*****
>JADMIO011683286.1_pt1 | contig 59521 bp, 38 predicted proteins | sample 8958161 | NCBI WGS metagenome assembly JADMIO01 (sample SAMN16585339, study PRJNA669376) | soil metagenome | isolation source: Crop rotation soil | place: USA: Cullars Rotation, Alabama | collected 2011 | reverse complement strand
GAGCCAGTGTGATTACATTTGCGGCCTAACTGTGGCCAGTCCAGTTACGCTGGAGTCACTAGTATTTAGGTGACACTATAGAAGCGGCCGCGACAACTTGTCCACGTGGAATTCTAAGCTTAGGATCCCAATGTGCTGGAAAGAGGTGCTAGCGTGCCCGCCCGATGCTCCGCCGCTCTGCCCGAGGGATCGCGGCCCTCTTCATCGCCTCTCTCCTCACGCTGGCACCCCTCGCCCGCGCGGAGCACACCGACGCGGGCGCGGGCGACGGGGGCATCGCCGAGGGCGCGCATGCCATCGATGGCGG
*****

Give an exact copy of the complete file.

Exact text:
>JADMIO011683286.1_pt1 | contig 59521 bp, 38 predicted proteins | sample 8958161 | NCBI WGS metagenome assembly JADMIO01 (sample SAMN16585339, study PRJNA669376) | soil metagenome | isolation source: Crop rotation soil | place: USA: Cullars Rotation, Alabama | collected 2011 | reverse complement strand
GAGCCAGTGTGATTACATTTGCGGCCTAACTGTGGCCAGTCCAGTTACGCTGGAGTCACTAGTATTTAGGTGACACTATAGAAGCGGCCGCGACAACTTGTCCACGTGGAATTCTAAGCTTAGGATCCCAATGTGCTGGAAAGAGGTGCTAGCGTGCCCGCCCGATGCTCCGCCGCTCTGCCCGAGGGATCGCGGCCCTCTTCATCGCCTCTCTCCTCACGCTGGCACCCCTCGCCCGCGCGGAGCACACCGACGCGGGCGCGGGCGACGGGGGCATCGCCGAGGGCGCGCATGCCATCGATGGCGG